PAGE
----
Various writers and storytellers have embellished the pages of history with sensational details about Sevier's capture, arrest and eventual release. The oft-repeated account of Sevier's dramatic "rescue" from a Morganton courthouse following his arrest was first conceived by John Haywood and later repeated by J.G.M. Ramsey in their nineteenth-century narratives.
In his Annals of Tennessee, Ramsey credits an unnamed "observant of all the actors" with supplying him with the details of Sevier's escape. In this version of events, two of Sevier's rescuers, James Cozby and Nathaniel Evans, mingled among the courthouse spectators, and as Cozby distracted the judge and his court, Evans secured Sevier's horse at a location near the courthouse window where he could make his escape. According to Ramsey's observant:
While this tale makes for compelling storytelling, the account is not entirely accurate. By most reliable historical accounts, a small party of Sevier's closest family, friends and supporters, including his brother Joseph and son John, set out to rescue Sevier from his captors following his arrest by John Tipton and his followers. They crossed the mountains into Morganton and, upon arrival, entered a tavern -- not a courthouse -- where much to their surprise, "they found Sevier in company with Major Joseph McDowell." McDowell and his brother Charles fought alongside Sevier in many campaigns during the Revolutionary War. Without hesitation, the two brothers posted bail for their good friend so Sevier could await trial as a free man. Sevier loitered in the tavern for about an hour or two before riding out of town toward the mountains.
The noted Tennessee jurist Samuel Cole Williams once attempted to correct this embellishment in a footnote to his History of the Lost State of Franklin. "While picturesque," Williams noted, Ramsey's tale "is not authentic," yet, the courthouse rescue story endures to this day in various newspaper articles and local color writers' accounts. Even Sevier's biographer, Carl Driver, mentioned the courthouse story, albeit with more brevity, simply stating, "While one of [the rescuers] questioned the judge, Sevier dashed from the building, mounted his horse, and rode away with his associates." There is little proof, however, that Sevier's "rescue" ever happened in such theatrical fashion.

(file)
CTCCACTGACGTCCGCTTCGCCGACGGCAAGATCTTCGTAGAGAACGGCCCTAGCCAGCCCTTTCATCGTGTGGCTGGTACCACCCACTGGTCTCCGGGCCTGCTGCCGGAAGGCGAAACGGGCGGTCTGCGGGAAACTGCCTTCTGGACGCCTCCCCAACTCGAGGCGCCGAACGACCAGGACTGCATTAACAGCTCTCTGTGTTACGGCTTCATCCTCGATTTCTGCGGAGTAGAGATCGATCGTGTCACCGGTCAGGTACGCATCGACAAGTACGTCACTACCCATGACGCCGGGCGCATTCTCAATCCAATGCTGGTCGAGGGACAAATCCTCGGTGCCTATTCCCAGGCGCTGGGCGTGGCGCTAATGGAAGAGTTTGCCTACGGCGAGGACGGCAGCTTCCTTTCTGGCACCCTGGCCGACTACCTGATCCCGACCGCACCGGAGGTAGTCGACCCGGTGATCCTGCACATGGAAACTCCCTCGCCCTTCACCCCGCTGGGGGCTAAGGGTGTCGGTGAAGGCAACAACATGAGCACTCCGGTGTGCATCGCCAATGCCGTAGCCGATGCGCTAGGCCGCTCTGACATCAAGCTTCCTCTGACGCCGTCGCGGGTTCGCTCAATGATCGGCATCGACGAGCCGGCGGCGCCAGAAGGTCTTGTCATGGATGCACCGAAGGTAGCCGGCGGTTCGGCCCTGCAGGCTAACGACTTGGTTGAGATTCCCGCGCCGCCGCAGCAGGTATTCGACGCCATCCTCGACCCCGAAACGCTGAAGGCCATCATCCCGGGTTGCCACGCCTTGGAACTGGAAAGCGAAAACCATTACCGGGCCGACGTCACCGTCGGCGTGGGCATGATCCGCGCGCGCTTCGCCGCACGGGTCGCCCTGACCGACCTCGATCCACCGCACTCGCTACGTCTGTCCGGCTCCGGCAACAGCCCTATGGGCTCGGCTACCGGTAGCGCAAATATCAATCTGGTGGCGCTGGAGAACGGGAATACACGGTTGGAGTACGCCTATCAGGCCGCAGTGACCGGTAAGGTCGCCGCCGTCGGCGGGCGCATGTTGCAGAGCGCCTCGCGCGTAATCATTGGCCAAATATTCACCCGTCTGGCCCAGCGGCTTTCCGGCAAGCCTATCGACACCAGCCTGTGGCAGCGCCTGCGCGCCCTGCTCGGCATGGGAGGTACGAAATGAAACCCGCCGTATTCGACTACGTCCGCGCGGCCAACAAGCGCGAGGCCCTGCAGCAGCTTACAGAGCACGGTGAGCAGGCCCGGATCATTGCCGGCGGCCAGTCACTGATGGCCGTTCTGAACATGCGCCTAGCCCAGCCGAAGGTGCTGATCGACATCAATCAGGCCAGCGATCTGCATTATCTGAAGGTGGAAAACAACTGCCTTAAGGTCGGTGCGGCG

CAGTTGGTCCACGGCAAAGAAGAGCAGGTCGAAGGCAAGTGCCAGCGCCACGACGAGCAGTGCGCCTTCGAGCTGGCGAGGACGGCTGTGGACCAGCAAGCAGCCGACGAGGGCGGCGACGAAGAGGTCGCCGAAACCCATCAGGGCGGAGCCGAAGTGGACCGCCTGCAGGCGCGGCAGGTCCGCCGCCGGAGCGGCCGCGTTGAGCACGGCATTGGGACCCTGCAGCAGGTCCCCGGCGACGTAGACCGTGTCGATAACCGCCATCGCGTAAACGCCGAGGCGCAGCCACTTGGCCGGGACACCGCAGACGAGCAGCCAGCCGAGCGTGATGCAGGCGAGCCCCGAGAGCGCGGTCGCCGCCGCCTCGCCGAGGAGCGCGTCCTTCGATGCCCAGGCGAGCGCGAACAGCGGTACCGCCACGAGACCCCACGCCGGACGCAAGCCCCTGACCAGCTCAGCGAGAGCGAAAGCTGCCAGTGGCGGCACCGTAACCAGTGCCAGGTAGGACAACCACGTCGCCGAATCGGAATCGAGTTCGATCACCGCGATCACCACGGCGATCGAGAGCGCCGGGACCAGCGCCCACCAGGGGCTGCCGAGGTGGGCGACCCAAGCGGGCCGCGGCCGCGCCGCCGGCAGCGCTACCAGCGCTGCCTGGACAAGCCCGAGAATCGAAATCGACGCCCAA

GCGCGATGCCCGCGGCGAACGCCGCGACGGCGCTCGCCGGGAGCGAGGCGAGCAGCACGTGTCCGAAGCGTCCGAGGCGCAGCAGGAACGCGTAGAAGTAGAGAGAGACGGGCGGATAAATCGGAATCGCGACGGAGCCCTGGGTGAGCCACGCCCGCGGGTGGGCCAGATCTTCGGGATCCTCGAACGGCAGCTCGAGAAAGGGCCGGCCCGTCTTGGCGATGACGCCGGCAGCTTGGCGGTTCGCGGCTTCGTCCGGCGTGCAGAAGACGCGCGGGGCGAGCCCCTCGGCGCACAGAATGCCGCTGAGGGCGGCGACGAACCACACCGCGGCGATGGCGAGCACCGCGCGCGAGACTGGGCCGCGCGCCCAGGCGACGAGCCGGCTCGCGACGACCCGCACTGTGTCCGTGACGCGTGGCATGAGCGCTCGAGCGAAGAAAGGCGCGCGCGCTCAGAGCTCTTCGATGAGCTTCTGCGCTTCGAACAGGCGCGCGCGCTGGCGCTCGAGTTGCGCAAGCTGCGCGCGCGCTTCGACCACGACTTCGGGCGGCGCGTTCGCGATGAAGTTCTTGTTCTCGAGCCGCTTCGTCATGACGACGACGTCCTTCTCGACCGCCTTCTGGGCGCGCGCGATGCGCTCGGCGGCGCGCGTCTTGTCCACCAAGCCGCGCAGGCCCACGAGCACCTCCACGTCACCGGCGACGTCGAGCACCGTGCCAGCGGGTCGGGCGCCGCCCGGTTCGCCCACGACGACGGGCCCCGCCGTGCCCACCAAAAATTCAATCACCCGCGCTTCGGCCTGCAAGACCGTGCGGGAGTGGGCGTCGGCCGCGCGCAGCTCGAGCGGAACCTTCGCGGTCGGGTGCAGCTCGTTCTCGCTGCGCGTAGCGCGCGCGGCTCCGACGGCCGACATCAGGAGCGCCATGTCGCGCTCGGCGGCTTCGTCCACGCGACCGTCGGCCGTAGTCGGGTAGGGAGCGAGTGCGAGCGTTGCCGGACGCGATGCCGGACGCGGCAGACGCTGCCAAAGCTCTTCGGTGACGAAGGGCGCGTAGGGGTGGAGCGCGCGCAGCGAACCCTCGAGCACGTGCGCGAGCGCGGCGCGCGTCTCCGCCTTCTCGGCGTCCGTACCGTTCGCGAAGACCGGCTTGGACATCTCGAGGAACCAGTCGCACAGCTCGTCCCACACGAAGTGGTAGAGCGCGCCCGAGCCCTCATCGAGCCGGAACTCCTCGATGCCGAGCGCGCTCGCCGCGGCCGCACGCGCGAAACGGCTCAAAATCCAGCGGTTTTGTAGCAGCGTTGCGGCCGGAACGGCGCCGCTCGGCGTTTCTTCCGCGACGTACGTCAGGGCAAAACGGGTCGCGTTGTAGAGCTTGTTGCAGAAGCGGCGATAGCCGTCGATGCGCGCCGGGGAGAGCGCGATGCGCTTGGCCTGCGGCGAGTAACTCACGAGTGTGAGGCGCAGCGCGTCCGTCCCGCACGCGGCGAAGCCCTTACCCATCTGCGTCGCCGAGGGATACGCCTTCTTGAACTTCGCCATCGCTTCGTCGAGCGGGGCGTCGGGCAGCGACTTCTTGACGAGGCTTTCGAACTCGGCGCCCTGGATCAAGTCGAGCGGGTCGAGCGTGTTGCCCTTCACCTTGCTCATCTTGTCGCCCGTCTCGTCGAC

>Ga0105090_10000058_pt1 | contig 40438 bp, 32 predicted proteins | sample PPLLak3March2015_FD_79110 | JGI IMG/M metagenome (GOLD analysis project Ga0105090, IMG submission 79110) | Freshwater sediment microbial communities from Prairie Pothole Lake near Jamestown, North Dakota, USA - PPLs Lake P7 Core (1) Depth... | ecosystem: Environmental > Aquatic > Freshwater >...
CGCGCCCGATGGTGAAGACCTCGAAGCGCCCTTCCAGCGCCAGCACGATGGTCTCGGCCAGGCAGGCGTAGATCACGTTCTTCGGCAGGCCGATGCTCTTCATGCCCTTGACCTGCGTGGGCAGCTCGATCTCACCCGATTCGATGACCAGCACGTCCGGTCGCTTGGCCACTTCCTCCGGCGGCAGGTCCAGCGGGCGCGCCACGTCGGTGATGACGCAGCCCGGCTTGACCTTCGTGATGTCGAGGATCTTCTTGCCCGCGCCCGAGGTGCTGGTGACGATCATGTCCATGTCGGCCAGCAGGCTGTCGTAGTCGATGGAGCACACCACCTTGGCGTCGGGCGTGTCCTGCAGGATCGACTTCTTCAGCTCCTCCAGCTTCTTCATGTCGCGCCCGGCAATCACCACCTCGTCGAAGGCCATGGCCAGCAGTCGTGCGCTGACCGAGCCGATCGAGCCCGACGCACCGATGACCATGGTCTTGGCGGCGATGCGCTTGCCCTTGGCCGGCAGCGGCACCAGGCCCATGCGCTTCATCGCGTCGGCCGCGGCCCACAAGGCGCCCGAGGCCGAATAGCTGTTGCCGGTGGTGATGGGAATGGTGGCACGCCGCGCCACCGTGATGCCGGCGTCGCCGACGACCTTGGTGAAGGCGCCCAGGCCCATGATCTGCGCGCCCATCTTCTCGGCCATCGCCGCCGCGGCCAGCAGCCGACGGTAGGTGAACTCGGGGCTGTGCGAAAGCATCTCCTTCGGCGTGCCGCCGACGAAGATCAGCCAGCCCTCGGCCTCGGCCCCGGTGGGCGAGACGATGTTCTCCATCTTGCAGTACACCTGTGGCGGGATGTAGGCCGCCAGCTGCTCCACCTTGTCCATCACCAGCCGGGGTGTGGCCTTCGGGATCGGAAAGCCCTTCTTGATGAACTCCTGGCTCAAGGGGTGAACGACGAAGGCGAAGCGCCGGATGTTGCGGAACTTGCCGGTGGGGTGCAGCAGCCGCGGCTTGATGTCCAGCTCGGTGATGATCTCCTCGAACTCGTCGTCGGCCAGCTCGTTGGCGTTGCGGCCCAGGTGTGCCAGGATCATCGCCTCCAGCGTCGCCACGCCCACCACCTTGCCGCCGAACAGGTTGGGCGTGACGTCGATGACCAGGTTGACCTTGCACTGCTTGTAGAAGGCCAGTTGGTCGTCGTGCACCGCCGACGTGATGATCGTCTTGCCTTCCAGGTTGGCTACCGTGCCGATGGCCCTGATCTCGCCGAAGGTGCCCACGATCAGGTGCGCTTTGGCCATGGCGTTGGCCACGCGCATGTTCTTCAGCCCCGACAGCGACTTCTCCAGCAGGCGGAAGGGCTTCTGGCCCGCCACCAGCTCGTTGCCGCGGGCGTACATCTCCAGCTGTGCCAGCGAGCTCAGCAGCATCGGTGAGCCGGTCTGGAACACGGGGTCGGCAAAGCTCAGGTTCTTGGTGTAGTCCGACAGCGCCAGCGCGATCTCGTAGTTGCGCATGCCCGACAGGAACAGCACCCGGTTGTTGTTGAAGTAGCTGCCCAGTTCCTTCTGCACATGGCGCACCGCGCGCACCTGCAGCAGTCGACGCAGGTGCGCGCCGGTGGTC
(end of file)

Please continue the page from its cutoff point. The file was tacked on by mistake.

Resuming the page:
This is just one example of how Sevier's legend grew through the retelling of these stories, and how he became in the hearts and minds of many "Tennessee's First Hero."
Gordon Belt is an information professional, archives advocate, public historian, and author of The History Press book, John Sevier: Tennessee's First Hero, which examines the life of Tennessee's first governor, John Sevier, through the lens of history and memory. On The Posterity Project, Gordon offers reflections on archives, public history, and memory from his home state of Tennessee.
Kevin T. Barksdale. The Lost State of Franklin: America's First Secession.
Draper Manuscript Collection. State Historical Society of Wisconsin.
John Haywood. Civil and Political History of the State of Tennessee.
J.G.M. Ramsey. The Annals of Tennessee to the End of the Eighteenth Century.
Samuel Cole Williams. History of the Lost State of Franklin.
Samuel Cole Williams Papers. Tennessee State Library and Archives.